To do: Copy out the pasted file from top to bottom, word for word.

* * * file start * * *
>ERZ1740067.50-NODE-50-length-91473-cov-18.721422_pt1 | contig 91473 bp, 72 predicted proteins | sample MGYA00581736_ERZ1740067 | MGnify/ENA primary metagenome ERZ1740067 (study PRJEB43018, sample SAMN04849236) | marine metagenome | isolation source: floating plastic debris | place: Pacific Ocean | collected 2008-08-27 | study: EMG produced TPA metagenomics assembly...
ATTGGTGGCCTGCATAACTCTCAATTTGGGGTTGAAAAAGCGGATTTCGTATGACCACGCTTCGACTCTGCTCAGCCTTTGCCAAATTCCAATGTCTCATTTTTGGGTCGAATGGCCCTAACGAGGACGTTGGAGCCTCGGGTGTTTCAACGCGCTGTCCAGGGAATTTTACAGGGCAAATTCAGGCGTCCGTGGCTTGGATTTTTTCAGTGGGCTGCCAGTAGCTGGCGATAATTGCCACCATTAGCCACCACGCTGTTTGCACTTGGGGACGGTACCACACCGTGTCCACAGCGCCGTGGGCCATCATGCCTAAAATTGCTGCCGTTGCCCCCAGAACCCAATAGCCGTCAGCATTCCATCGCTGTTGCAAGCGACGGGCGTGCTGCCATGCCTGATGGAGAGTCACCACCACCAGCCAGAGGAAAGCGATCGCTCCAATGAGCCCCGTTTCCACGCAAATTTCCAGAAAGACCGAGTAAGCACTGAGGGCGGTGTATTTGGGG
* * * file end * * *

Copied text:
>ERZ1740067.50-NODE-50-length-91473-cov-18.721422_pt1 | contig 91473 bp, 72 predicted proteins | sample MGYA00581736_ERZ1740067 | MGnify/ENA primary metagenome ERZ1740067 (study PRJEB43018, sample SAMN04849236) | marine metagenome | isolation source: floating plastic debris | place: Pacific Ocean | collected 2008-08-27 | study: EMG produced TPA metagenomics assembly...
ATTGGTGGCCTGCATAACTCTCAATTTGGGGTTGAAAAAGCGGATTTCGTATGACCACGCTTCGACTCTGCTCAGCCTTTGCCAAATTCCAATGTCTCATTTTTGGGTCGAATGGCCCTAACGAGGACGTTGGAGCCTCGGGTGTTTCAACGCGCTGTCCAGGGAATTTTACAGGGCAAATTCAGGCGTCCGTGGCTTGGATTTTTTCAGTGGGCTGCCAGTAGCTGGCGATAATTGCCACCATTAGCCACCACGCTGTTTGCACTTGGGGACGGTACCACACCGTGTCCACAGCGCCGTGGGCCATCATGCCTAAAATTGCTGCCGTTGCCCCCAGAACCCAATAGCCGTCAGCATTCCATCGCTGTTGCAAGCGACGGGCGTGCTGCCATGCCTGATGGAGAGTCACCACCACCAGCCAGAGGAAAGCGATCGCTCCAATGAGCCCCGTTTCCACGCAAATTTCCAGAAAGACCGAGTAAGCACTGAGGGCGGTGTATTTGGGG